The art market is blaming the Covid-19 crisis. For better or worse, this major part of the global economy is facing the reconfination. And its profound impact on market structuring. A heartbreak for art professionals like gallery owners for whom 2019 was a pretty good year… As a result, the global art market grew by 6%, bringing its turnover to $67.4 billion (1). On the other hand, the first part of the containment has put this trend at a brake. In the first half of 2020, global public sales of works of art fell by 58.3%. Added to this was a 41.3% drop in the average price. (2). However, any time of crisis pushes for renewal and the art market seems to be no exception…
An art market heavily impacted by the Covid-19 crisis
According to the mid-year survey conducted by Art Basel and UBS, one in three galleries was forced to downsize as early as the first half of 2020. For example, 38% of galleries with an average of 5 employees and a turnover of between $250,000 and $500,000 had to part with part of their team (3). At the same time, in addition to a drop in the number of transactions, 36% of galleries saw a decline of about 43% in the value of sales. This is even more acute for smaller galleries, which are already weakened by a concentration of the market around a few major international players.
In addition to the loss of visitors to art galleries, it is also the cancellation of fairs and fairs that explains this sharp drop in activity. And for good reason, these events account for between 30% and 80% of the turnover of traditional galleries. Since the first containment took place at the launch of the art fair period, 74% of the galleries were already registered in several fairs. Faced with this situation, the Professional Committee of Art Galleries (CPGA) has published a study on the impact of the health crisis on theeconomy of art galleries. In particular, it reveals that a third of the galleries could be shut down in the next 12 months.
Nevertheless, it should be noted that in addition to the alarming figures published by the various actors of art, others have had great successes. For example, an auction at the Bordeaux auction house made headlines in September. Pushed back because of the containment of March, it aroused passions. On this occasion a still life of the painter François Desportes sold more than two million euros (5). Originally valued at 150,000 euros, it is Desportes’ most expensive work ever sold in the world. This fine sale also corroborates a trend of funds observed in recent years: the significant growth in art sales in the provinces.
Digitalisation and online auction, seize opportunities
Behind these plummeting figures in the art market lies a more encouraging reality. And for good reason, to cope, many art galleries have revised their model. Digital has thus taken its place at the heart of this very confidential and traditional market. In 2019, only 10% of art sales were online. With containment, this mode of marketing became commonplace, reaching 37% in the first half of 2020 (3). Already common in small galleries to facilitate the visibility of works, it is the galleries making more than 10 million dollars that have made the most of it since the beginning of the crisis.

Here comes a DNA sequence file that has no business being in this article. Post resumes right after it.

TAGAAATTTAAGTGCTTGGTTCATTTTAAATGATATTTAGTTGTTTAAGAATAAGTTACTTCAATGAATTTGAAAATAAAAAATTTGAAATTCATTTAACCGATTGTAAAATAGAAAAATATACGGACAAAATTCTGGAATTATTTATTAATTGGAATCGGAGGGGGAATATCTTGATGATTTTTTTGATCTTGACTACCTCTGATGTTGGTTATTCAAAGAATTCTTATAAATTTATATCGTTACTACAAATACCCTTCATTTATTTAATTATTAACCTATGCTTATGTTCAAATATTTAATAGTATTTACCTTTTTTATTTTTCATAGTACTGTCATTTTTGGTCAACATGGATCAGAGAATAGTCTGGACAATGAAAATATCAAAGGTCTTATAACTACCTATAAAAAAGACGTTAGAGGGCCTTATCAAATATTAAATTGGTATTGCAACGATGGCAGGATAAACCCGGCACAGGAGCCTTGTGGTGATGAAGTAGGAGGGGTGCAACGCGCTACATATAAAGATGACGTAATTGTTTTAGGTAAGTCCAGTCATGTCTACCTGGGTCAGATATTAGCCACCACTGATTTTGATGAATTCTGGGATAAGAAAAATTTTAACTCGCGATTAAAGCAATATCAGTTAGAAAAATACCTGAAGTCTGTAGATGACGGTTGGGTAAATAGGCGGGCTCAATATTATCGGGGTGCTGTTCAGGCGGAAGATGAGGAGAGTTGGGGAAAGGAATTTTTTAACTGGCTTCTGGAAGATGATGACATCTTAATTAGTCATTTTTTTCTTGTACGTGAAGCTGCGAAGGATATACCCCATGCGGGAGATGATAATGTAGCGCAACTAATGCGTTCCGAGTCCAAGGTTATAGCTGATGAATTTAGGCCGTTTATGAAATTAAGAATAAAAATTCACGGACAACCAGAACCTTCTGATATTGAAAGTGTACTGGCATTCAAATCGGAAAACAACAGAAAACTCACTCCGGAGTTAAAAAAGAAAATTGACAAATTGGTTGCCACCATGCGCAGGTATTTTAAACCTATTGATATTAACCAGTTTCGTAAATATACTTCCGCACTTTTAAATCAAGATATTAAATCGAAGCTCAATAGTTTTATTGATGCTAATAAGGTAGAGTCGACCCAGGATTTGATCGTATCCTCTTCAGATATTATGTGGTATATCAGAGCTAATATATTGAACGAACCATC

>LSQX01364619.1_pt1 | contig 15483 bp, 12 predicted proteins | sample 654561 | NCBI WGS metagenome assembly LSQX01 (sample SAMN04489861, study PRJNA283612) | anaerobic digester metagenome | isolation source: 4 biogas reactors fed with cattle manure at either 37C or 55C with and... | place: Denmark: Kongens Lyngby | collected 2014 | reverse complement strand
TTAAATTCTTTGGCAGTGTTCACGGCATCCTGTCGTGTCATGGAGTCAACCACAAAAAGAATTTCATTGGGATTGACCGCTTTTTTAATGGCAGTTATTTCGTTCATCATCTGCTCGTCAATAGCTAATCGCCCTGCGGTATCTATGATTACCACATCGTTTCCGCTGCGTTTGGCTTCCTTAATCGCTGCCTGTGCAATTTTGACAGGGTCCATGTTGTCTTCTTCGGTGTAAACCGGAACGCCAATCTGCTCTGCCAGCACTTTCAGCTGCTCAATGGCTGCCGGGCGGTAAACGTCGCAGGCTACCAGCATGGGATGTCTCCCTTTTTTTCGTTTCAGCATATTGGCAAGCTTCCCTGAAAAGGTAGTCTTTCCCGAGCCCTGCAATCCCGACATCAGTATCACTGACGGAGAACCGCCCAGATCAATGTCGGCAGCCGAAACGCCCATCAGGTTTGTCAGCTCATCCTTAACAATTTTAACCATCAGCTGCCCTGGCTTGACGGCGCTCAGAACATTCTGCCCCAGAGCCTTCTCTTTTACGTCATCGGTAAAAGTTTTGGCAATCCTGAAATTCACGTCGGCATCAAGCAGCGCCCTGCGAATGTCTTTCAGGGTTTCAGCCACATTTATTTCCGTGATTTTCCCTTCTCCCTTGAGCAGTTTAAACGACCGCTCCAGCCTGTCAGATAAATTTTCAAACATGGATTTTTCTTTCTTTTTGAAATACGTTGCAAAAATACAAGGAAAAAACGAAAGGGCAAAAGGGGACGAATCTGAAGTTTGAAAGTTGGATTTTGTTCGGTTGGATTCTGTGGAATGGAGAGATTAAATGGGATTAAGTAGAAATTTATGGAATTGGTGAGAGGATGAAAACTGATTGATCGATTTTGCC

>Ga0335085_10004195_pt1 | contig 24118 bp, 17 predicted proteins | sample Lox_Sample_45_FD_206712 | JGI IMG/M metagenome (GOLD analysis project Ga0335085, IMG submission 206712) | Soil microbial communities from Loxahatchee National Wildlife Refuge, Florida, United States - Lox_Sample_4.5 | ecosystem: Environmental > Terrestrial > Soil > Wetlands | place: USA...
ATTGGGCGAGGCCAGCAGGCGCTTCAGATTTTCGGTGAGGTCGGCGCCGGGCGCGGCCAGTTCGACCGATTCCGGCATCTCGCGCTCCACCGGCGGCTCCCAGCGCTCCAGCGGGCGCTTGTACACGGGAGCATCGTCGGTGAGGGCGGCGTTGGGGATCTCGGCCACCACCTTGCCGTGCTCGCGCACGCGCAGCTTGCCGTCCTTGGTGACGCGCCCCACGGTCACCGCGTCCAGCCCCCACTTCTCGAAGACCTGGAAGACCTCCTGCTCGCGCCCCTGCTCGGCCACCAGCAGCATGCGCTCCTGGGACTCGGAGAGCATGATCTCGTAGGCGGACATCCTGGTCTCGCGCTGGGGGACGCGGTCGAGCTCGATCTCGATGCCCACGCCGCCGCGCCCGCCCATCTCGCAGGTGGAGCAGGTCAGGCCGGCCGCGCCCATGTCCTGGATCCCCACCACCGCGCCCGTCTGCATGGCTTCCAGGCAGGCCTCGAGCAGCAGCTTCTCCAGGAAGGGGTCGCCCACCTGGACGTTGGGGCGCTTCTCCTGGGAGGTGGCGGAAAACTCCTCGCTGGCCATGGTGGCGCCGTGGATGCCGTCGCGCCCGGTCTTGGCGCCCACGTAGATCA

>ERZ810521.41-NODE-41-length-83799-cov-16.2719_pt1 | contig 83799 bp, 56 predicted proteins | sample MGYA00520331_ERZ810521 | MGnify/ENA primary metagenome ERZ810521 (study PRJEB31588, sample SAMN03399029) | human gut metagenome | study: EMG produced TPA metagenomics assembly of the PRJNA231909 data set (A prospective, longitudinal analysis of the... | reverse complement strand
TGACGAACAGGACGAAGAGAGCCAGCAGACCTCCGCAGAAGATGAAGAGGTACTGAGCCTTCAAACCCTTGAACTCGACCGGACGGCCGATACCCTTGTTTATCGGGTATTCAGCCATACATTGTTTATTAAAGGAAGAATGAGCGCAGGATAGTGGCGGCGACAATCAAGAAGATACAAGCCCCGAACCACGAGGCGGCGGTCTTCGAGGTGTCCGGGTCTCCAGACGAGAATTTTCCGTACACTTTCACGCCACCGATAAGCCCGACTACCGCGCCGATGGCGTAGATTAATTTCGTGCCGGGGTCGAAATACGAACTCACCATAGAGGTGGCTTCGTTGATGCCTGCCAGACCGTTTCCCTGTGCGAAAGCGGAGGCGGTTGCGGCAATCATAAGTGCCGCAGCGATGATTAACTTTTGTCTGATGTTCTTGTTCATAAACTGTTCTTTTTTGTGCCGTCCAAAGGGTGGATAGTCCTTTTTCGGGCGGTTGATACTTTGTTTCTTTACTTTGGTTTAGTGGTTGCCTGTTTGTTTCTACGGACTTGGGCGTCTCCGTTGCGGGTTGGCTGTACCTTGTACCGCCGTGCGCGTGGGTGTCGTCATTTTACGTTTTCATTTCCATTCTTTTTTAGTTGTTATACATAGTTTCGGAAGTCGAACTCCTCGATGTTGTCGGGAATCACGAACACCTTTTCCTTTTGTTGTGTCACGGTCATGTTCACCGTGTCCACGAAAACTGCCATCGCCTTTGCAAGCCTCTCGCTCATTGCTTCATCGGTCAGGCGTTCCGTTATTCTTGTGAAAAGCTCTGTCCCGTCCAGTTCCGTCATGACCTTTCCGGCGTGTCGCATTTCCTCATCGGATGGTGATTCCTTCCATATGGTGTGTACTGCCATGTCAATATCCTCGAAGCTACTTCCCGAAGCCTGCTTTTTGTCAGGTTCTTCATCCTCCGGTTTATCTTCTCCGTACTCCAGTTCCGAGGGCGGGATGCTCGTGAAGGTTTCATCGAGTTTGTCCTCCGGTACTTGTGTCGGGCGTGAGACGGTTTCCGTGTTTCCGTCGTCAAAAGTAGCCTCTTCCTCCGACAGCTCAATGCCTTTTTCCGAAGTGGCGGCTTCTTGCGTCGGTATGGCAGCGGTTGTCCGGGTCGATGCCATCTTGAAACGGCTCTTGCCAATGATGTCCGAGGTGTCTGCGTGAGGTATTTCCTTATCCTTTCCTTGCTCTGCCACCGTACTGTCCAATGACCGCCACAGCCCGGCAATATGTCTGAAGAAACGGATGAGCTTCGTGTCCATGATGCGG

Galleries are not the only ones to digitize. Thus, different auction houses invest this support. This is the case, for example, of the house De BAECQUE and Associates which can maintain its auction schedule through the online sale (6). The sessions take place behind closed doors but are broadcast live on digital platforms such as Drouot Digital, Interencheres and Invaluable.
The house had already been able to judge the merits of this method of marketing during the spring containment. At that time, the 14 auctions had accumulated 1,485,842 euros with the fees. For the second half of 2020, DE BAECQUE and Associates is planning an auction of the second part of the Colette Creuzevault Collection. The occasion to recall that the sale of the first part of this collection had already been a huge success. At that time, she had accumulated various auction records for a total of 2,607,564 euros with the fees.
Renewal of the profile of buyers, towards an opening of the art market?
With the new way of selling digital technology, it is also a whole part of the clientele of the art market that is developing. A boon for an insider’s field where the public is aging. As a result, online sales are draining younger collectors. Buyers born between 1980 and 1999 accounted for almost half of the audience. In addition, no less than 92% of young art lovers have already purchased a work online. Nearly 30% favour this method of buying at traditional auctions. In previous generations, they are only 10%. (7)
Online auctions therefore attract a younger and new audience. It opens the auction rooms to new buyers, thereby extending the clientele of the art market.
The sales, which we held live behind closed doors during the lockdown, were a huge success, thanks in part to many new customers who represented 48% of buyers.
Etienne DE BAECQUES, Associate Auctioneer at DE BAECQUES and Associates
Offering moretransparency, blurring borders by being accessible from any country, and taking a less elitist stance,digital is establishing itself as a real opportunity for galleries and auction houses. So much so that many players have already planned to maintain this format even after the containment.
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